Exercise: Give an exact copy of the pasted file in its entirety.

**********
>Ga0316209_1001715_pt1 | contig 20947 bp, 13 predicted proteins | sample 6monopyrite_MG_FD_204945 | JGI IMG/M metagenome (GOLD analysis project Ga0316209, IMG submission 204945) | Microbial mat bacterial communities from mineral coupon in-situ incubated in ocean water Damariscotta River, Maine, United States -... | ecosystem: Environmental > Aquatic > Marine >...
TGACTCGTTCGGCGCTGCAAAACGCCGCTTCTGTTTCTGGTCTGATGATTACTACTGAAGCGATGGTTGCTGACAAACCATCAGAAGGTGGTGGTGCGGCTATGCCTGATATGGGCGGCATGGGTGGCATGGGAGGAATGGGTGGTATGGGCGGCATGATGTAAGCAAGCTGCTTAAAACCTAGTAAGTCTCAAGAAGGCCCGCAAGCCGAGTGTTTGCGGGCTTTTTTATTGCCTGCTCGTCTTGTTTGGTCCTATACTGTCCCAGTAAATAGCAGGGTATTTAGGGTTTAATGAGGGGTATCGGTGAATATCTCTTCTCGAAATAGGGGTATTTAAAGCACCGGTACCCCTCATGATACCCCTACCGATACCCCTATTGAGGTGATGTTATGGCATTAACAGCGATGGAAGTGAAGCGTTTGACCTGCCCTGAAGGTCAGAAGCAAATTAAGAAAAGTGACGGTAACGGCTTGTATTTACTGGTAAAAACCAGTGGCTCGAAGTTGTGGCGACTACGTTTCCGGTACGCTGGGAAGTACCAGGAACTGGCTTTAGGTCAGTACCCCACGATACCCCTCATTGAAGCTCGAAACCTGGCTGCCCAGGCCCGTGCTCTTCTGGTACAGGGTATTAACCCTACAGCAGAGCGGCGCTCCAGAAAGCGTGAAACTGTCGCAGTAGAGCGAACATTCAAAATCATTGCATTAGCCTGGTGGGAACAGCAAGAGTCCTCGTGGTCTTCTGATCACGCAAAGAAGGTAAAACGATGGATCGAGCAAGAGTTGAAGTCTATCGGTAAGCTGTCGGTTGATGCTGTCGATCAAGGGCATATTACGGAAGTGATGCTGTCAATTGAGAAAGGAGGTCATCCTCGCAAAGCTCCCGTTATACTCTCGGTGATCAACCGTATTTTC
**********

>Ga0316209_1001715_pt1 | contig 20947 bp, 13 predicted proteins | sample 6monopyrite_MG_FD_204945 | JGI IMG/M metagenome (GOLD analysis project Ga0316209, IMG submission 204945) | Microbial mat bacterial communities from mineral coupon in-situ incubated in ocean water Damariscotta River, Maine, United States -... | ecosystem: Environmental > Aquatic > Marine >...
TGACTCGTTCGGCGCTGCAAAACGCCGCTTCTGTTTCTGGTCTGATGATTACTACTGAAGCGATGGTTGCTGACAAACCATCAGAAGGTGGTGGTGCGGCTATGCCTGATATGGGCGGCATGGGTGGCATGGGAGGAATGGGTGGTATGGGCGGCATGATGTAAGCAAGCTGCTTAAAACCTAGTAAGTCTCAAGAAGGCCCGCAAGCCGAGTGTTTGCGGGCTTTTTTATTGCCTGCTCGTCTTGTTTGGTCCTATACTGTCCCAGTAAATAGCAGGGTATTTAGGGTTTAATGAGGGGTATCGGTGAATATCTCTTCTCGAAATAGGGGTATTTAAAGCACCGGTACCCCTCATGATACCCCTACCGATACCCCTATTGAGGTGATGTTATGGCATTAACAGCGATGGAAGTGAAGCGTTTGACCTGCCCTGAAGGTCAGAAGCAAATTAAGAAAAGTGACGGTAACGGCTTGTATTTACTGGTAAAAACCAGTGGCTCGAAGTTGTGGCGACTACGTTTCCGGTACGCTGGGAAGTACCAGGAACTGGCTTTAGGTCAGTACCCCACGATACCCCTCATTGAAGCTCGAAACCTGGCTGCCCAGGCCCGTGCTCTTCTGGTACAGGGTATTAACCCTACAGCAGAGCGGCGCTCCAGAAAGCGTGAAACTGTCGCAGTAGAGCGAACATTCAAAATCATTGCATTAGCCTGGTGGGAACAGCAAGAGTCCTCGTGGTCTTCTGATCACGCAAAGAAGGTAAAACGATGGATCGAGCAAGAGTTGAAGTCTATCGGTAAGCTGTCGGTTGATGCTGTCGATCAAGGGCATATTACGGAAGTGATGCTGTCAATTGAGAAAGGAGGTCATCCTCGCAAAGCTCCCGTTATACTCTCGGTGATCAACCGTATTTTC